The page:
review: Winter Dreaming

Graham Hammond trips through a self-induced fantasy. Stephen Curtain collection

Winter Dreaming: an Australian Alps freeheel film’ (released in 2008) is both a telemark ski film and a celebration of the fleeting miracle of cold and snow on our old, flat continent. As was noted by Barry Park, in the Age newspaper, it is “part documentary and part eye-candy”.

It features most of the very best tele skiers in Australia (plus a wonderful cameo from a Frenchman – Jean-Loic Mafayon – who is happily adrift in the ‘cool’, ‘slow’ mountain country of Australia). It also follows a range of ‘average’ folks and their experience of, and love for, the Australian Alps. And while it has lots of great shots of people in resort, it’s the backcountry images that really get me. If you’ve only ever skied inside the boundaries, then Winter Dreaming should provide a ‘to do’ list of places to get out into – from the big western slopes of the Snowies to the amazing east face of Feathertop.

Sometimes it feels like we are awash in stunning ski and boarding films from the northern hemisphere.  What makes Winter Dreaming stand-out for me is Stephen’s eye for detail and the often fleeting beauty in the landscape, rather than simply going for the ‘rush’ shots of people ripping down big slopes. The genesis of the film comes from his own experiences in the back country. “I was first blown away by the ferocity and magnitude of winter in the Australian Alps in 1990 when a mate and I tried to walk, sorry, wade hip-deep through fresh snow on Mt Bogong. The fact that we were nowhere near the tree line yet incredibly deep snow lay at a very low altitude was deeply impressive. Many subsequent trips, mostly by skis, to Mts Bogong, Baw Baw, Stirling, Kosciuszko and the Bogong High Plains cemented my belief that there was a side to the Australian Alps not well known. A quote from the film hopefully sums it up. ‘Take me to the deepest pockets of winter where I can melt away’. The Alps’ exquisite beauty, sometimes sublimely represented by ‘roo tracks in the snow, or in the exhilarating, storm-generated cornices falling off Mt Feathertop, are aspects of the mountains not commonly observed by the community. So too the many characters – all extraordinary, and sometimes epic – whose stories only reinforce the magnetism of this ancient landscape”.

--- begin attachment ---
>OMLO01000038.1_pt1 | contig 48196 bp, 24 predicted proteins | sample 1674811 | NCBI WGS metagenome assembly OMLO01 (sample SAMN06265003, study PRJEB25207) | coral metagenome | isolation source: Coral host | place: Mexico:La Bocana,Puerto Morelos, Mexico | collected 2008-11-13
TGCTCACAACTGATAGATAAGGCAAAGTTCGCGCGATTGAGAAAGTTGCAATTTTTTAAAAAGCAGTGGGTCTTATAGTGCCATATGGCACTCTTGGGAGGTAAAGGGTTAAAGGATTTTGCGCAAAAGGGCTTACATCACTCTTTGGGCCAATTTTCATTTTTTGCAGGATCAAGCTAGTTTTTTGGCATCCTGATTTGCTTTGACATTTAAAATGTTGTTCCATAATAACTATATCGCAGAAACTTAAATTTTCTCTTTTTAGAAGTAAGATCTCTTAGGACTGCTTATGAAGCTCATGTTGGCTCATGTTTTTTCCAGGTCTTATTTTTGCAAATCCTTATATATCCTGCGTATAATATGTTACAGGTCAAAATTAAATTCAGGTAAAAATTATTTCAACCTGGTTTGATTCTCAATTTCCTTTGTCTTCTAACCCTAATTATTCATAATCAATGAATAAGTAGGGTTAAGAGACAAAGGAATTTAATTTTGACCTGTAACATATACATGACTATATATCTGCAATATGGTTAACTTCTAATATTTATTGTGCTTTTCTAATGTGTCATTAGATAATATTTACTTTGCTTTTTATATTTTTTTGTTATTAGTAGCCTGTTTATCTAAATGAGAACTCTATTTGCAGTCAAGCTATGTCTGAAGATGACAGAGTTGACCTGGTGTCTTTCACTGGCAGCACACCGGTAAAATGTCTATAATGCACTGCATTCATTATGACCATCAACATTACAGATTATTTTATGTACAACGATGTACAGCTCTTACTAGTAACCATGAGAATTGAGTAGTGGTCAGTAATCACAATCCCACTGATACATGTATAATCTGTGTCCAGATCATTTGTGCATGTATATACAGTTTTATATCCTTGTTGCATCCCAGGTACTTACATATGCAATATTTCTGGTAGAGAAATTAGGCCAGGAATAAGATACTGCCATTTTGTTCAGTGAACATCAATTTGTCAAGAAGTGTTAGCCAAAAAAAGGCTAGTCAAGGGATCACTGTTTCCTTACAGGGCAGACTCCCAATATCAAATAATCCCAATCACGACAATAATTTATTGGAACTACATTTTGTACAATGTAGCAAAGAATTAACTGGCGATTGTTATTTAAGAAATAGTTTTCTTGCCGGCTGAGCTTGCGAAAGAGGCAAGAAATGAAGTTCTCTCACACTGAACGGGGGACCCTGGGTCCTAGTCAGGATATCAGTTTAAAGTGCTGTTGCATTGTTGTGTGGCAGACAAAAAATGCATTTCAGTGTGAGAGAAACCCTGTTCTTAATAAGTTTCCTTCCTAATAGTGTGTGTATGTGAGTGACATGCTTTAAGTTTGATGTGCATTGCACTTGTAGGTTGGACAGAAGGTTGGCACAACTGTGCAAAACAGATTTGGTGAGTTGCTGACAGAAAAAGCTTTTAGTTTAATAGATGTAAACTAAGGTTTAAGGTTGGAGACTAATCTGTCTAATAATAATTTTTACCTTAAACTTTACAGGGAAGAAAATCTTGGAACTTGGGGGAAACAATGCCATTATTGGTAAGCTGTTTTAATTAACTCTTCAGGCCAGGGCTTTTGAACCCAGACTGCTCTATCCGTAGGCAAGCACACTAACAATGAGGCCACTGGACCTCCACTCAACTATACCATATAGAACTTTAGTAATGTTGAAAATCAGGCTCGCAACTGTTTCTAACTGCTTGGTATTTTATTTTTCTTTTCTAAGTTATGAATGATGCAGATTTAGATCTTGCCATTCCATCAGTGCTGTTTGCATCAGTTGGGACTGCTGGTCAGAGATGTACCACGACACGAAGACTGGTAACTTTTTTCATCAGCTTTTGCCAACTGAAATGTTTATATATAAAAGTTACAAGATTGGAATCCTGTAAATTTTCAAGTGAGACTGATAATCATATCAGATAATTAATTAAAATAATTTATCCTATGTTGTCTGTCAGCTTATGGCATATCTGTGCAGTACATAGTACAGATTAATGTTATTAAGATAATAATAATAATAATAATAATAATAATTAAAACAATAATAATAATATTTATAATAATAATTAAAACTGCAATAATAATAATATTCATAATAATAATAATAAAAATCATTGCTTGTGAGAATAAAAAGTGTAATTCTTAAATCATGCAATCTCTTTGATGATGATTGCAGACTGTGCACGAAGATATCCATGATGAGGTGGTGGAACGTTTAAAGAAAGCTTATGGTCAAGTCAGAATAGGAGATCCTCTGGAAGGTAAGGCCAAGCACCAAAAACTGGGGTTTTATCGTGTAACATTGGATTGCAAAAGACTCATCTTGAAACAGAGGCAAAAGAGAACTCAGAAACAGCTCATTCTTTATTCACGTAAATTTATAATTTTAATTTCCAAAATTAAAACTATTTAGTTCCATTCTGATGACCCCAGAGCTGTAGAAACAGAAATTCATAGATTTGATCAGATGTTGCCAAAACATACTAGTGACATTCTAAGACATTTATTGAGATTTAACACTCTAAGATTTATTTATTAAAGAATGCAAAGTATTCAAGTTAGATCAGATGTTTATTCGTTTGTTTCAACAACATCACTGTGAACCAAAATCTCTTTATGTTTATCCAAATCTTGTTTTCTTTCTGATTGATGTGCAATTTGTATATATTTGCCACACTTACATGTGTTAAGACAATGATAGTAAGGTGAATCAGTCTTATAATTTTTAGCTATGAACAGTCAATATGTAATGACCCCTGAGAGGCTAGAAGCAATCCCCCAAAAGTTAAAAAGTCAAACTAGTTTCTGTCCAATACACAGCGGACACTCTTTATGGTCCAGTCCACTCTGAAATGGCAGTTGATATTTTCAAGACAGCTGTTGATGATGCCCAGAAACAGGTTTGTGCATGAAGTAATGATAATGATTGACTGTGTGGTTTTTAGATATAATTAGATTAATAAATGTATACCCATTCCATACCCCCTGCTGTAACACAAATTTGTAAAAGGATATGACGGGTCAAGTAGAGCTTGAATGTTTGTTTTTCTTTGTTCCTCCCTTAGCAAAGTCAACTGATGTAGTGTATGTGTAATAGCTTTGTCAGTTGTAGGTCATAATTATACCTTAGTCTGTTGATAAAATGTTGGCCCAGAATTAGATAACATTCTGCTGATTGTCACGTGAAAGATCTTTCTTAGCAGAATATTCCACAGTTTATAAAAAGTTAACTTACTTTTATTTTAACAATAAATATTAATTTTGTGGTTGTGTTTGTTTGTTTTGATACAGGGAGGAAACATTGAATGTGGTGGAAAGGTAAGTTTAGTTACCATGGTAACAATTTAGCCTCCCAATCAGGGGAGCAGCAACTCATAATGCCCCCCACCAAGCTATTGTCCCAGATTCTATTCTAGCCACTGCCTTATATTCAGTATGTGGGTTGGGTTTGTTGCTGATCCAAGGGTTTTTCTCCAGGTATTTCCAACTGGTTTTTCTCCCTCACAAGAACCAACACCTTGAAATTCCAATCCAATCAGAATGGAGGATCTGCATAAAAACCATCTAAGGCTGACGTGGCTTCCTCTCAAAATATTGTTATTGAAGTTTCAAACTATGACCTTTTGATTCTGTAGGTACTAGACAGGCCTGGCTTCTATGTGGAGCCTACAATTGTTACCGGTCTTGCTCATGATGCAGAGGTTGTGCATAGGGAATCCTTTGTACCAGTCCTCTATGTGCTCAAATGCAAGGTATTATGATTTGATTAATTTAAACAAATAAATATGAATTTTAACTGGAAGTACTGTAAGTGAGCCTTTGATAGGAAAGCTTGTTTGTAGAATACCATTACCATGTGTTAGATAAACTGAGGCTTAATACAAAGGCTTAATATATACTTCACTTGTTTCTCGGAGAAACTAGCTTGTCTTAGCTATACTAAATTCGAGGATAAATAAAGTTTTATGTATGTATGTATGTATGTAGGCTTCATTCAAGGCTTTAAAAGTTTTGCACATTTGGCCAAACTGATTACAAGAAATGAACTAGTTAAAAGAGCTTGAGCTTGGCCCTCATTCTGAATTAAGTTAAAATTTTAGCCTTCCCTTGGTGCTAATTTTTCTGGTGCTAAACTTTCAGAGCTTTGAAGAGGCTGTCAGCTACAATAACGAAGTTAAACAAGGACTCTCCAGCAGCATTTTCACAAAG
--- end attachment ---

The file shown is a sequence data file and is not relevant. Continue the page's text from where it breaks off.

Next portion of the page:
The film was a labour of love, with two years of filming and almost a year of production, squeezed in amongst other projects. The inaugural screening was in July 2008 at Falls Creek before a “packed and stoked crowd” in Milch Cafe’s cinema.

Winter Dreaming focuses on the graceful linked turns of telemark – or freeheel – skiing. But the landscapes shown in this film include vertical terrain far bigger than you will find in our resorts and which are there for any boarder or alpine skier who’s keen enough to get themselves out in the back country. So, grab a copy of Winter Dreaming, watch the opening and closing scenes, and start on your check list of places to get out to in 2010.

Winter Dreaming is just the start, with more projects in the pipeline.  The next ones currently in post production include wanderings with wildlife in Antarctica and some wayward lessons learnt on a ski expedition of Russia’s active volcanoes in Kamchatka.

To buy a copy of the film, check here.

For further information on future projects, see here for more.

For a profile on Stephen, check here.


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